Exactly Who is Competent?

Under South African legislation various aspects of buildings must be certified by a ‘Competent Person’.

I was asked about this recently in relation to accessibility, and have tried to justify it as being similar to, for example, the roll of the engineer (in relation to structure) or the Fire Department (in relation to fire protection). Heritage is one of these aspects, and it was discussed at the last meeting I attended of the Built Environment Committee of AMAFA (relating to heritage in KZN)

Architects often caution that the certified competent list could become endless and maybe as a profession they should be permitted to do this certification themselves. Who are we architects to decide which of our peers is competent? Well in some fields it appears much more straightforward; like the mechanical engineer for the lifts and air conditioning. On the whole, it seems that when one understands how little one knows in certain fields, that is when you are competent! I could tackle some simple heritage projects, but certainly would not take on anything complex, except with the assistance of an architect with lots of experience.

But how does one get this experience? If you have a post graduate qualification, you would probably realize that you need experience too. It’s a catch-22 situation and I would suggest some sort of training, plus internship would be invaluable in leading towards being ‘competent’.

In the accessibility field I’m pretty biased in thinking that it should be an architect based person who does this, and that their knowledge must extend to the imperatives from a broad band of legislation relating to rights. It is a social issue too.
An architect is prone to advise what the performance requirements are, as opposed to prescribing how to get it done.

There are so many ways of making built environments accessible, besides providing ramps and toilets.

Universal design approach also mainstreams people which is where a truly democratic society should be heading. It is disappointing to realize that most people feel that persons with disabilities require so much more accommodation in buildings; an indictment on the general approach to good design.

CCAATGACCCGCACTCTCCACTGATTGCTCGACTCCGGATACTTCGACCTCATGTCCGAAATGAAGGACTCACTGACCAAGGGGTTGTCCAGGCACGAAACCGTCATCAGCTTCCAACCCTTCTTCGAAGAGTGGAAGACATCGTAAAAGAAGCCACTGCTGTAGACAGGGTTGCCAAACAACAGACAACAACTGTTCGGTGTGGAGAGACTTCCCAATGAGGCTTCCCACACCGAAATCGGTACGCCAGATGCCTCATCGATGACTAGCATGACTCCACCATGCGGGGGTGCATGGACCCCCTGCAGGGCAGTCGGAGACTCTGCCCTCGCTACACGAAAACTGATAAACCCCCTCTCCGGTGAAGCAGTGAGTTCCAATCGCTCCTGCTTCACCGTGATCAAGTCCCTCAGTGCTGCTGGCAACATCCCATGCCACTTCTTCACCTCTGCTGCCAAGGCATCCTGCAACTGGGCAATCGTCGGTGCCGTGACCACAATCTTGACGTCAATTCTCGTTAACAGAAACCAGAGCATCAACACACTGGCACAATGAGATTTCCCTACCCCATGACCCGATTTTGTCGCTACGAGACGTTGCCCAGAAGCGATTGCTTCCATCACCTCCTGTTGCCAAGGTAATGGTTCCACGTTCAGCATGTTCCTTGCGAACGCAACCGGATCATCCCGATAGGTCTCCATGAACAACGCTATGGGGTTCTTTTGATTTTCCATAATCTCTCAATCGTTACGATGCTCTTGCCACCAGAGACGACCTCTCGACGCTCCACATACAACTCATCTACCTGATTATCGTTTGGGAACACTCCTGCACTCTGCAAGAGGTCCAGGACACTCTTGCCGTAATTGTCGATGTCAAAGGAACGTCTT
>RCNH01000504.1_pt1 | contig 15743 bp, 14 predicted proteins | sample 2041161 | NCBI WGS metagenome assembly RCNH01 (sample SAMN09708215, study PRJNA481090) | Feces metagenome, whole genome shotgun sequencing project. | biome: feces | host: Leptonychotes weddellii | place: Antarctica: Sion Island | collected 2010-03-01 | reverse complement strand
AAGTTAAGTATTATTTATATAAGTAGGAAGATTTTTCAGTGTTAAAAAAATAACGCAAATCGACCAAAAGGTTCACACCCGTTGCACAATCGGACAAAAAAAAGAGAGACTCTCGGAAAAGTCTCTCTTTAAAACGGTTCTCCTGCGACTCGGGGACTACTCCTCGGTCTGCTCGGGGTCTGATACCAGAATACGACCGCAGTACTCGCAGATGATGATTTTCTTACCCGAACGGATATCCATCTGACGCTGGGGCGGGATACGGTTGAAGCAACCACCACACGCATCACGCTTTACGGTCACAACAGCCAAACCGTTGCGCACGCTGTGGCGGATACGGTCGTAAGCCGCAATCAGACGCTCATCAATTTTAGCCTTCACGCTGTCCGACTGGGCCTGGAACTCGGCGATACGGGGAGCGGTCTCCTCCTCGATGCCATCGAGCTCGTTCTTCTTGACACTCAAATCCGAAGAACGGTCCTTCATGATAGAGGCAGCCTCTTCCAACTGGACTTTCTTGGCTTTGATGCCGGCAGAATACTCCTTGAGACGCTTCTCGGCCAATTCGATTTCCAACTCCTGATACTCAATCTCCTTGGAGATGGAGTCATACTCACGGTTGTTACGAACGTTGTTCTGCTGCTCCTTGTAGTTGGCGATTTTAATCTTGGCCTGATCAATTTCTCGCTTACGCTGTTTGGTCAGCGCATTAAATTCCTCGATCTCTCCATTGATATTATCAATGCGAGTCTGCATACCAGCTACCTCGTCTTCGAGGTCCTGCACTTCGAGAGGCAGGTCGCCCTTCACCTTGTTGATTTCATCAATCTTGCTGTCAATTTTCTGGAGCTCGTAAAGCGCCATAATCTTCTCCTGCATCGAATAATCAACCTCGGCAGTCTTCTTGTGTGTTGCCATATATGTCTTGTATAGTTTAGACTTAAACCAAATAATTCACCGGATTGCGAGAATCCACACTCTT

These days it does seem to finally be penetrating that, in general, all non-residential buildings should be accessible to persons with disabilities, but many building owners, and tenants, still use the age of the building as the reason that it is not accessible. Would those same people use the old age of a building as an excuse for it to be structurally unsafe or a hazard to safety if there was a fire?

Perhaps insurance companies could look at how this fits into their policies? I have an idea that when a claim is made they investigate to see if the building was safe for everyone; so it is reactive, not proactive. Unfortunately for us, not many of the buildings that do not meet requirements of accessibility are held to account for themselves.

Businesses seem to display safety diagrams on the walls, but fire drills are seldom done. Even if a fire door is found that opens, it often has a stepped threshold, which is a hazard for everyone, including wheelchair users, or papers and files and other clutter hampering access to the escape route.

Back to competent people: perhaps it will one day be accepted that there is a whole lot more to accessibility than meets the eye, and competence in this field will become as respected as it is in other fields. Creating safe, healthy and convenient environments for all is not a “shall we or shan’t we?” option. It must be an asset to business of which South Africans can be proud, in line with our Constitution.

“Never ascribe to malice that which can adequately be explained by incompetence.”
- Napoleon Bonaparte

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